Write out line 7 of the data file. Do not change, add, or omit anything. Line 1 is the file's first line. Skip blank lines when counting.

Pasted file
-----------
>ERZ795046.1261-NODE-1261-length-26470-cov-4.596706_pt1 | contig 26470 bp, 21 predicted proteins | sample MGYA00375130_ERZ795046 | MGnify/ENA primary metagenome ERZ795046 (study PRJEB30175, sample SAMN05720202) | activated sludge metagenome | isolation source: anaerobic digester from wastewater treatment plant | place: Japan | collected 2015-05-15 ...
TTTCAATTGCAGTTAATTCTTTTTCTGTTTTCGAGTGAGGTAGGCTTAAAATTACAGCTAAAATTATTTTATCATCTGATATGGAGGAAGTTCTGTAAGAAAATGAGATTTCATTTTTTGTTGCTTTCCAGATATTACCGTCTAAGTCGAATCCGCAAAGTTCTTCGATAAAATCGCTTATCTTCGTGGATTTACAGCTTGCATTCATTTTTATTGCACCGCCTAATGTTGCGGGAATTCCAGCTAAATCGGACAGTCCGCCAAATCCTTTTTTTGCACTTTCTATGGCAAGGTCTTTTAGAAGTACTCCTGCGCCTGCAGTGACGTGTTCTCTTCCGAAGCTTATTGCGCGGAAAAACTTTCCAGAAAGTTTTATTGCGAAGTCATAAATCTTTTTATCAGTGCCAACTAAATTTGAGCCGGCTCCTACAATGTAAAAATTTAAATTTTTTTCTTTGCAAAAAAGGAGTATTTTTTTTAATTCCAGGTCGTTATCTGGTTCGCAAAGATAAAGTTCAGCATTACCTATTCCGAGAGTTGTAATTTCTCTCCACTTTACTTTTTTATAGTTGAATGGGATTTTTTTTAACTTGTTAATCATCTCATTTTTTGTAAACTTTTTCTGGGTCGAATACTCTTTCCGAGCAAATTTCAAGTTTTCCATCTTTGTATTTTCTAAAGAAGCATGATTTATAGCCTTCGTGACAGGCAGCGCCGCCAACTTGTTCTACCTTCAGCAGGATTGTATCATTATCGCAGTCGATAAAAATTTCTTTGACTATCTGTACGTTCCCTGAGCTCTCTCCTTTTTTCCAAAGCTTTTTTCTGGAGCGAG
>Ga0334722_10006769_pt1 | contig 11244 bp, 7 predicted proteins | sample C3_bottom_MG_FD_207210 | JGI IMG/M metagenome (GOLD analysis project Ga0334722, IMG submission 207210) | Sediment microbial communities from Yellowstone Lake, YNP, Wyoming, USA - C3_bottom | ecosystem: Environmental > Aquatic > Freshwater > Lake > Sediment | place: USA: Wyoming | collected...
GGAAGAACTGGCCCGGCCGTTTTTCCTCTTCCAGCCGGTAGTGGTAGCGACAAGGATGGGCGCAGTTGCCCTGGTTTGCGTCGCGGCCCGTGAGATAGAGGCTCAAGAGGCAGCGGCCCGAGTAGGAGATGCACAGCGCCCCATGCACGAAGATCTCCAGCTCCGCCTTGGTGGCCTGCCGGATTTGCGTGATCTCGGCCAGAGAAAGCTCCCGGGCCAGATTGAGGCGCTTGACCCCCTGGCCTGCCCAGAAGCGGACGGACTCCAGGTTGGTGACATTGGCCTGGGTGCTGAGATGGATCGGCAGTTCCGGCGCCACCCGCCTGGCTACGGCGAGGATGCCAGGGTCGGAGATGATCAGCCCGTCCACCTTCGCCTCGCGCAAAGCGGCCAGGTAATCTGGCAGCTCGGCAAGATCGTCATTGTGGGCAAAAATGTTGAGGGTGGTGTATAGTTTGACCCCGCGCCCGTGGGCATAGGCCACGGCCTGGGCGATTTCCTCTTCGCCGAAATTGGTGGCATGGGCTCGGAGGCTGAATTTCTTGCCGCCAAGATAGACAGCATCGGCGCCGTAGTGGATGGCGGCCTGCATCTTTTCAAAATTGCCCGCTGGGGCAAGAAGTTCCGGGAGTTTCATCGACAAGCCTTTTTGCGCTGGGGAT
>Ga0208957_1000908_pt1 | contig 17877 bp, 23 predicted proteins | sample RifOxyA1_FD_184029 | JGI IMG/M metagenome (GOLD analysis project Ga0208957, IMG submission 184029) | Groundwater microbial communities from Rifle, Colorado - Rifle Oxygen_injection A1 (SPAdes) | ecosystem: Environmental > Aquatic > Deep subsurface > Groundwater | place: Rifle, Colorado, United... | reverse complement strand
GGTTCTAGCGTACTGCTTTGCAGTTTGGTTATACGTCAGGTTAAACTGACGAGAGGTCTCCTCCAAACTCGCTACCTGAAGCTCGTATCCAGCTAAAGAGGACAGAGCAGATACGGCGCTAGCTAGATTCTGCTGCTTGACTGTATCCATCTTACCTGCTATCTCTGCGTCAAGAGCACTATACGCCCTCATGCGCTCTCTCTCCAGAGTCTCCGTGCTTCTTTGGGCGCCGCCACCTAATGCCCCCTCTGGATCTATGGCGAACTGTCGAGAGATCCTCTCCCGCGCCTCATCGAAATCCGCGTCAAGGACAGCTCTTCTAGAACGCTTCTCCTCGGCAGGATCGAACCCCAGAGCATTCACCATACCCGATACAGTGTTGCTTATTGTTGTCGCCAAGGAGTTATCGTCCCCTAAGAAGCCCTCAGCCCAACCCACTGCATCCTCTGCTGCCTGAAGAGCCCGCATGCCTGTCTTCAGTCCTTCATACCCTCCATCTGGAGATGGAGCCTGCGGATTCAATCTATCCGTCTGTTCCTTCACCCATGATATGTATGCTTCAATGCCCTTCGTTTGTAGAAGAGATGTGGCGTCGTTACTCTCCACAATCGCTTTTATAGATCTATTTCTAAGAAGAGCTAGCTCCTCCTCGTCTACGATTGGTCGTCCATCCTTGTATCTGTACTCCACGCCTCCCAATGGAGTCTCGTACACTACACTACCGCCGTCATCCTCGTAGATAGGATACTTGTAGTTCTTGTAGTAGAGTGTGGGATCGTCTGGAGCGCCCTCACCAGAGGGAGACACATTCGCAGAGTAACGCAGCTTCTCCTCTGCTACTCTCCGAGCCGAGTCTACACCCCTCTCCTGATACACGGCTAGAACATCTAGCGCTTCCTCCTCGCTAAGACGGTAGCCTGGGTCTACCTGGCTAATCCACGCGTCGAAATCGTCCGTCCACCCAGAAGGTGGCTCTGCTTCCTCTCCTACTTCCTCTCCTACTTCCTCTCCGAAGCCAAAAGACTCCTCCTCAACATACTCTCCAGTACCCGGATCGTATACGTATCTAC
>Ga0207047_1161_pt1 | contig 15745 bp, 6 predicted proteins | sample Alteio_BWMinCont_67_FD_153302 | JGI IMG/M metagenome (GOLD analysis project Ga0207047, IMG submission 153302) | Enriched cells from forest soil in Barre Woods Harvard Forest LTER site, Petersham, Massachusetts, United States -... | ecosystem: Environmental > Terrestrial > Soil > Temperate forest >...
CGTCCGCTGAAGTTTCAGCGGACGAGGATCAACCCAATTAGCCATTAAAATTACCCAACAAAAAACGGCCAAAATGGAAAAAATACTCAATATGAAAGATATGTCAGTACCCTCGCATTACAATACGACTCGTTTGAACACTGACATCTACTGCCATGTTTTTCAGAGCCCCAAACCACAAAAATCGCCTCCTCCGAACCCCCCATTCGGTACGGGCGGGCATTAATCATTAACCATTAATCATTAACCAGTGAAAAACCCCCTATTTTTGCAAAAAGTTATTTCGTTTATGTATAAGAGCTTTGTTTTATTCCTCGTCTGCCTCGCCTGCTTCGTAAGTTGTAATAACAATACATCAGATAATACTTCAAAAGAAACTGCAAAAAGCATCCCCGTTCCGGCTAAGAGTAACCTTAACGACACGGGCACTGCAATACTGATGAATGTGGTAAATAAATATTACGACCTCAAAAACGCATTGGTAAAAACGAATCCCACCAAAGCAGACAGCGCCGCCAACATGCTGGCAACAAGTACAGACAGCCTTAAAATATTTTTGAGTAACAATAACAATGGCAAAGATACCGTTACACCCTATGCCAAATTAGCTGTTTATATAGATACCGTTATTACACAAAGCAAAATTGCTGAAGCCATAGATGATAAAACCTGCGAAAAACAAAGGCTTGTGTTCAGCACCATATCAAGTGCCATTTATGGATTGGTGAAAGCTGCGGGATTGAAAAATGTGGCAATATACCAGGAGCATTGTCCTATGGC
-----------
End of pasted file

>Ga0207047_1161_pt1 | contig 15745 bp, 6 predicted proteins | sample Alteio_BWMinCont_67_FD_153302 | JGI IMG/M metagenome (GOLD analysis project Ga0207047, IMG submission 153302) | Enriched cells from forest soil in Barre Woods Harvard Forest LTER site, Petersham, Massachusetts, United States -... | ecosystem: Environmental > Terrestrial > Soil > Temperate forest >...